GOVERNMENT has expressed concern over the dumping of biological waste including vials of fresh blood in the Mt Hampden residential area by unidentified health institutions in Harare.
By Phyllis Mbanje
Health and Child Care secretary Gerald Gwinji yesterday said the ministry had already launched its own investigations with a view to bring the culprits to book.
Last week, NewsDay reported that an unknown company had dumped blood products, pathological waste, cultures and stocks of infectious agents and associated biologicals, contaminated animal carcasses and bedding, sharps, and biotechnology by-product effluents in an open space close to the residential area.
As a result, some children in Mt Hampden foraged through the waste, collected the broken vials and smeared the blood on their lips, oblivious of the health hazards associated with it.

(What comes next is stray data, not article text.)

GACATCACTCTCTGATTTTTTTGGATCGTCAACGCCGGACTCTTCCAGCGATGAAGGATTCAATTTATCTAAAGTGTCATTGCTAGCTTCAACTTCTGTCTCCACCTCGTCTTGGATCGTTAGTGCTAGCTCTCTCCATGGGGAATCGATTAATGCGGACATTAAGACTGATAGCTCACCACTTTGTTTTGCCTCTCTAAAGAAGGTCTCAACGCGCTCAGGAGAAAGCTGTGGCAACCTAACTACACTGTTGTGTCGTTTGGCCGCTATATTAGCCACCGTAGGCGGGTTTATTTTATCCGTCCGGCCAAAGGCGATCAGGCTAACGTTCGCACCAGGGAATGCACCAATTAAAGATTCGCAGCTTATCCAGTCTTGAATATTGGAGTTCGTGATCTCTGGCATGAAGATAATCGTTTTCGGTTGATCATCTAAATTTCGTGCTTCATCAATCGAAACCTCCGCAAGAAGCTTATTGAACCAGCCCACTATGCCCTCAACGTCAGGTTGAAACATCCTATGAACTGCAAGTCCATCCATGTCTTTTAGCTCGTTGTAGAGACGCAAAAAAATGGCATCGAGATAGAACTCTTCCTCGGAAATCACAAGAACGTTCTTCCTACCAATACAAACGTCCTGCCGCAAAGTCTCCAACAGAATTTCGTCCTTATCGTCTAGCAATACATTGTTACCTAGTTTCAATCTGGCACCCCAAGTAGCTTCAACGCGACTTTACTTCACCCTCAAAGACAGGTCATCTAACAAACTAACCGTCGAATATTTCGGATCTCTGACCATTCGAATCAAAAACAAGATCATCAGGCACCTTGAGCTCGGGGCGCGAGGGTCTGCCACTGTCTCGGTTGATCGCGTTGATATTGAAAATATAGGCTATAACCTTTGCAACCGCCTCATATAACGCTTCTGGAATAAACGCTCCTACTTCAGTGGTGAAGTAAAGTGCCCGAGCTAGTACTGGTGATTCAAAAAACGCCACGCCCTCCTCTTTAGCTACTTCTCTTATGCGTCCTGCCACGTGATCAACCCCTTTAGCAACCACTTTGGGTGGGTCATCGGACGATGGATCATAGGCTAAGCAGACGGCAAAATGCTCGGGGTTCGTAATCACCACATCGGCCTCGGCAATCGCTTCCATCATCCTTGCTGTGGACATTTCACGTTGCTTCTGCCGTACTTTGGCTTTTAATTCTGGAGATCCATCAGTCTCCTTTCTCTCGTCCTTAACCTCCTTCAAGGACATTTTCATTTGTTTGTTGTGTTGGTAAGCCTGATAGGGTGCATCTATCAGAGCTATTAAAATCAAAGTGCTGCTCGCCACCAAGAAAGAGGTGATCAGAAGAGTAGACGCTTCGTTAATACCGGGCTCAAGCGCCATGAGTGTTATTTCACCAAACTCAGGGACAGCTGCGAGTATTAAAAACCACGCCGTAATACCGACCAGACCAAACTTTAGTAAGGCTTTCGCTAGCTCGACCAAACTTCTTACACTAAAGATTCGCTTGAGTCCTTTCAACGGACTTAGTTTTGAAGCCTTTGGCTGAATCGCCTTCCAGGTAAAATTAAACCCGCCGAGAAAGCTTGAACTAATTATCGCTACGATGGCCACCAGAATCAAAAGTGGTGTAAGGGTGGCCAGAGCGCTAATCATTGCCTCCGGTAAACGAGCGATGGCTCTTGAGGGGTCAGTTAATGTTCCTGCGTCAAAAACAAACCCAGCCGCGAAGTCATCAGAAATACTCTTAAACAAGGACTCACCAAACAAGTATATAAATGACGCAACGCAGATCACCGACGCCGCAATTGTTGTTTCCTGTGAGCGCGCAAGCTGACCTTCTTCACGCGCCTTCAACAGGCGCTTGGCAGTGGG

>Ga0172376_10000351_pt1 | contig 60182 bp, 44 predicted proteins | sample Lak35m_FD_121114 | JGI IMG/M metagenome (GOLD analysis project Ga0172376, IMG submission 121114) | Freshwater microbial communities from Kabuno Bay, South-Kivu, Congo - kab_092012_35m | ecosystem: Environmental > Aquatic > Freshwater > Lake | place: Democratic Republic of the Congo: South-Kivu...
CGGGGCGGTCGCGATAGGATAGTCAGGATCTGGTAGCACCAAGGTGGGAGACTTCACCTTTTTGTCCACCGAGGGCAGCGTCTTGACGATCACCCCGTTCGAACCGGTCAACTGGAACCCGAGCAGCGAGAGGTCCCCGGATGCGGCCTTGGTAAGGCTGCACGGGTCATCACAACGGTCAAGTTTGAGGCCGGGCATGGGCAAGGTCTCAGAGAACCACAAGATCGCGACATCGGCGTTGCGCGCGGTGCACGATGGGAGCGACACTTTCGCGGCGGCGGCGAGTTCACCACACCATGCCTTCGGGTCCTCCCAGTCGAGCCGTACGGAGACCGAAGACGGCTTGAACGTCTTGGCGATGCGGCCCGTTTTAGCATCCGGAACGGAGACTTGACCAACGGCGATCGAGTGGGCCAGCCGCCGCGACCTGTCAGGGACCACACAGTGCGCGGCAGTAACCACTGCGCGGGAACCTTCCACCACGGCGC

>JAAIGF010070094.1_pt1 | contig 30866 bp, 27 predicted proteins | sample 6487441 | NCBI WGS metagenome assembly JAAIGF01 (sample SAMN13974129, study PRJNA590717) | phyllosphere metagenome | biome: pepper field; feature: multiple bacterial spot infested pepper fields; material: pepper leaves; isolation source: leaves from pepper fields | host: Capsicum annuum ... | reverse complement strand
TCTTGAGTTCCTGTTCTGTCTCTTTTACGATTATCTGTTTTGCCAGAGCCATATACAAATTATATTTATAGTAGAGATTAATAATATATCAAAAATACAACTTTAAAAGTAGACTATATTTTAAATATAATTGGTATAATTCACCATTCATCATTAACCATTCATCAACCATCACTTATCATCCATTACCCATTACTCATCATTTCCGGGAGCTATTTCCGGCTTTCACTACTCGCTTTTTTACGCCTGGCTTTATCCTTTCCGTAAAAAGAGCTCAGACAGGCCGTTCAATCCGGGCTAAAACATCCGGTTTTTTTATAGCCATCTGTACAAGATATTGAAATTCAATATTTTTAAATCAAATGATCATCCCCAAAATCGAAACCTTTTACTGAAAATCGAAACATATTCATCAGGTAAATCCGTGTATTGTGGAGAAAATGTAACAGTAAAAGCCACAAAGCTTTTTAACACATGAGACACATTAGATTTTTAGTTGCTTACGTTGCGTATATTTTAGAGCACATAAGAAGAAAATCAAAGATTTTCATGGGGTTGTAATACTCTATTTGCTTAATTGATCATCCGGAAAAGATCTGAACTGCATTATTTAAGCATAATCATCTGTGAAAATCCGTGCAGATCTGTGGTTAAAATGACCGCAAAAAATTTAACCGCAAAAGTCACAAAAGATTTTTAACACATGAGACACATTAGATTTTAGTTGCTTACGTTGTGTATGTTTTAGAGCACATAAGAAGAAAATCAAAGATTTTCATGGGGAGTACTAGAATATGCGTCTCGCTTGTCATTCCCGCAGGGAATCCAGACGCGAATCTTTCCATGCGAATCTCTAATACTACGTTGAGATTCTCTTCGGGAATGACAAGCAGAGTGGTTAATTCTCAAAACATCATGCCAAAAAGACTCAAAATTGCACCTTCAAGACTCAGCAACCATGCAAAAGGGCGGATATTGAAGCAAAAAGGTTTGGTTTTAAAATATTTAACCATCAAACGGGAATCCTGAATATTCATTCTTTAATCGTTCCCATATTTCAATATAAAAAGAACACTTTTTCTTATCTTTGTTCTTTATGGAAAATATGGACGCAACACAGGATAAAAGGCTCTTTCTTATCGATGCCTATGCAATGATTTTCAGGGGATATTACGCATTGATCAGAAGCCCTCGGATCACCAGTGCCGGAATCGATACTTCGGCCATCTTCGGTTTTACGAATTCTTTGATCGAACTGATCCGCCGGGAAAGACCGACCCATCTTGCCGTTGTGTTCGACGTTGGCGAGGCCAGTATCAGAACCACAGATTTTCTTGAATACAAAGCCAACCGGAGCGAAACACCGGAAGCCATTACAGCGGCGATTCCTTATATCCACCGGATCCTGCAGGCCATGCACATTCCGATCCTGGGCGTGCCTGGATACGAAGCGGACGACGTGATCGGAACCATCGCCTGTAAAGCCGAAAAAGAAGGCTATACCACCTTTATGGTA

“Indeed, this is disturbing and we will investigate the possible source,” Gwinji said.
According to community members, two weeks ago, an unknown white truck dumped the waste at a pit, which is just a couple of metres from homesteads.
“All medical waste is supposed to be incinerated at approved facilities. Our public institutions have their own institutional facilities while most private institutions in Harare use approved private incineration facilities or public facilities, for example, Harare City as per individual institution arrangements,” Gwinji said.
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When NewsDay visited the site, blood vials were strewn all over, now with coagulated blood.
Discarded gloves, syringes and intravenous packs littered the place, which for a week or so, had become a favourite playing ground for the local children. Also found at the scene were documents from certain laboratories and hospitals (names withheld) and even confidential patient information with names and addresses.
One of the patient forms seen by this publication indicated that the patient had or was tested for typhoid.
Fears were rampant within the community that their children might have been exposed to chronic infections like HIV and Aids.